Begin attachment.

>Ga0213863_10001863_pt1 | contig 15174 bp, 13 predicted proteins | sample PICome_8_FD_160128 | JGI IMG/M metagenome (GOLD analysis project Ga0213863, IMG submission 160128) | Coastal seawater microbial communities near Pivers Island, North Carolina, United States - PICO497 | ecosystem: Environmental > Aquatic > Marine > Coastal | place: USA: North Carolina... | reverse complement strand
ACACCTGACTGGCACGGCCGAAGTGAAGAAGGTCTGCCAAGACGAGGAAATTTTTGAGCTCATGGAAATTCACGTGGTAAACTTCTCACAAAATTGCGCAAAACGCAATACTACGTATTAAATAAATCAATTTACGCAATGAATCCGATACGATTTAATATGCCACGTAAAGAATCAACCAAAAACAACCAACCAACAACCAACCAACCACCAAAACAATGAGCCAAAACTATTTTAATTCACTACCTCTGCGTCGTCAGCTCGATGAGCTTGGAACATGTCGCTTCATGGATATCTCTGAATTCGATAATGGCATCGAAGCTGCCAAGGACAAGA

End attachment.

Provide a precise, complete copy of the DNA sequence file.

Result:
>Ga0213863_10001863_pt1 | contig 15174 bp, 13 predicted proteins | sample PICome_8_FD_160128 | JGI IMG/M metagenome (GOLD analysis project Ga0213863, IMG submission 160128) | Coastal seawater microbial communities near Pivers Island, North Carolina, United States - PICO497 | ecosystem: Environmental > Aquatic > Marine > Coastal | place: USA: North Carolina... | reverse complement strand
ACACCTGACTGGCACGGCCGAAGTGAAGAAGGTCTGCCAAGACGAGGAAATTTTTGAGCTCATGGAAATTCACGTGGTAAACTTCTCACAAAATTGCGCAAAACGCAATACTACGTATTAAATAAATCAATTTACGCAATGAATCCGATACGATTTAATATGCCACGTAAAGAATCAACCAAAAACAACCAACCAACAACCAACCAACCACCAAAACAATGAGCCAAAACTATTTTAATTCACTACCTCTGCGTCGTCAGCTCGATGAGCTTGGAACATGTCGCTTCATGGATATCTCTGAATTCGATAATGGCATCGAAGCTGCCAAGGACAAGA